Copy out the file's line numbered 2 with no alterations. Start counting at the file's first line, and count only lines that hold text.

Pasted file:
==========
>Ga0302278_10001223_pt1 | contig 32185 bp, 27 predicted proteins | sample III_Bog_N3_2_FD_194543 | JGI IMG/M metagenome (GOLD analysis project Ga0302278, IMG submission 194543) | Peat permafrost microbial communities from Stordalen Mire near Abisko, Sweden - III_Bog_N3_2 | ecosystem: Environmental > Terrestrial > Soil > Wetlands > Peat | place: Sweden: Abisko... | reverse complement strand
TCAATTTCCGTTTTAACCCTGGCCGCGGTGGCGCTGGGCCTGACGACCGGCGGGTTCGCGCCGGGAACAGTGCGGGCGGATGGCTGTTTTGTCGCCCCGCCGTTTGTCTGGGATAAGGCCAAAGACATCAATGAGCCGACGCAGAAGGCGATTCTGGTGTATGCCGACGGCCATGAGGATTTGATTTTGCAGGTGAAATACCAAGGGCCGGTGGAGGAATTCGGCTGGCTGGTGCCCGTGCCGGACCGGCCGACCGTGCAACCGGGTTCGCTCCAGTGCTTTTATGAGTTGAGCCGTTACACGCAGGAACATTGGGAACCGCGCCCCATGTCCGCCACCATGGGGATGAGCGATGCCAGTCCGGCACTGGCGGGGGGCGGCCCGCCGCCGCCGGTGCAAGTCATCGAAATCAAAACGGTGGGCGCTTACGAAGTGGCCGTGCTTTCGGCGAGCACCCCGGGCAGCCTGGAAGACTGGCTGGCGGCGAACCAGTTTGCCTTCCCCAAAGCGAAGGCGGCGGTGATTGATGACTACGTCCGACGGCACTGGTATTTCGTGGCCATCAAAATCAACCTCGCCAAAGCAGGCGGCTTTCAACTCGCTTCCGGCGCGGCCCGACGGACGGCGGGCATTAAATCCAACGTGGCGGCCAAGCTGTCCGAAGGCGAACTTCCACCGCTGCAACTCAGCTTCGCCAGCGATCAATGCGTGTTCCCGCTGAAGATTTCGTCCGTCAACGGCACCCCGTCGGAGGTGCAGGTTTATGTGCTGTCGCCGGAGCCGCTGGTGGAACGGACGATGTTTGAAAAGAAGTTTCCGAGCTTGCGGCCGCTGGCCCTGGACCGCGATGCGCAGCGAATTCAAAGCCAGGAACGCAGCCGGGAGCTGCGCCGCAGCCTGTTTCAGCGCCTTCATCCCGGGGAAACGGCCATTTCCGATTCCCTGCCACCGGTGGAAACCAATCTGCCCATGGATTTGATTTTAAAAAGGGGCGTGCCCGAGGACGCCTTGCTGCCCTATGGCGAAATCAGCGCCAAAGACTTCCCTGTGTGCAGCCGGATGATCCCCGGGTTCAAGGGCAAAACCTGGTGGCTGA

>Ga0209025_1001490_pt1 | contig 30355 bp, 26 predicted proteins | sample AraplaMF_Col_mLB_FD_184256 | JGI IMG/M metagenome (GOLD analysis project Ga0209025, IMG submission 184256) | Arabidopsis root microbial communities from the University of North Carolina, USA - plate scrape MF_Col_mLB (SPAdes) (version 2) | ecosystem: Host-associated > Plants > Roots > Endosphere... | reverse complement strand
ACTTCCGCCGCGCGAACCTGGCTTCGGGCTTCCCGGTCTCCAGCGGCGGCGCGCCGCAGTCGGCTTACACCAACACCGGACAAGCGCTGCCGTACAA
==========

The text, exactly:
TCAATTTCCGTTTTAACCCTGGCCGCGGTGGCGCTGGGCCTGACGACCGGCGGGTTCGCGCCGGGAACAGTGCGGGCGGATGGCTGTTTTGTCGCCCCGCCGTTTGTCTGGGATAAGGCCAAAGACATCAATGAGCCGACGCAGAAGGCGATTCTGGTGTATGCCGACGGCCATGAGGATTTGATTTTGCAGGTGAAATACCAAGGGCCGGTGGAGGAATTCGGCTGGCTGGTGCCCGTGCCGGACCGGCCGACCGTGCAACCGGGTTCGCTCCAGTGCTTTTATGAGTTGAGCCGTTACACGCAGGAACATTGGGAACCGCGCCCCATGTCCGCCACCATGGGGATGAGCGATGCCAGTCCGGCACTGGCGGGGGGCGGCCCGCCGCCGCCGGTGCAAGTCATCGAAATCAAAACGGTGGGCGCTTACGAAGTGGCCGTGCTTTCGGCGAGCACCCCGGGCAGCCTGGAAGACTGGCTGGCGGCGAACCAGTTTGCCTTCCCCAAAGCGAAGGCGGCGGTGATTGATGACTACGTCCGACGGCACTGGTATTTCGTGGCCATCAAAATCAACCTCGCCAAAGCAGGCGGCTTTCAACTCGCTTCCGGCGCGGCCCGACGGACGGCGGGCATTAAATCCAACGTGGCGGCCAAGCTGTCCGAAGGCGAACTTCCACCGCTGCAACTCAGCTTCGCCAGCGATCAATGCGTGTTCCCGCTGAAGATTTCGTCCGTCAACGGCACCCCGTCGGAGGTGCAGGTTTATGTGCTGTCGCCGGAGCCGCTGGTGGAACGGACGATGTTTGAAAAGAAGTTTCCGAGCTTGCGGCCGCTGGCCCTGGACCGCGATGCGCAGCGAATTCAAAGCCAGGAACGCAGCCGGGAGCTGCGCCGCAGCCTGTTTCAGCGCCTTCATCCCGGGGAAACGGCCATTTCCGATTCCCTGCCACCGGTGGAAACCAATCTGCCCATGGATTTGATTTTAAAAAGGGGCGTGCCCGAGGACGCCTTGCTGCCCTATGGCGAAATCAGCGCCAAAGACTTCCCTGTGTGCAGCCGGATGATCCCCGGGTTCAAGGGCAAAACCTGGTGGCTGA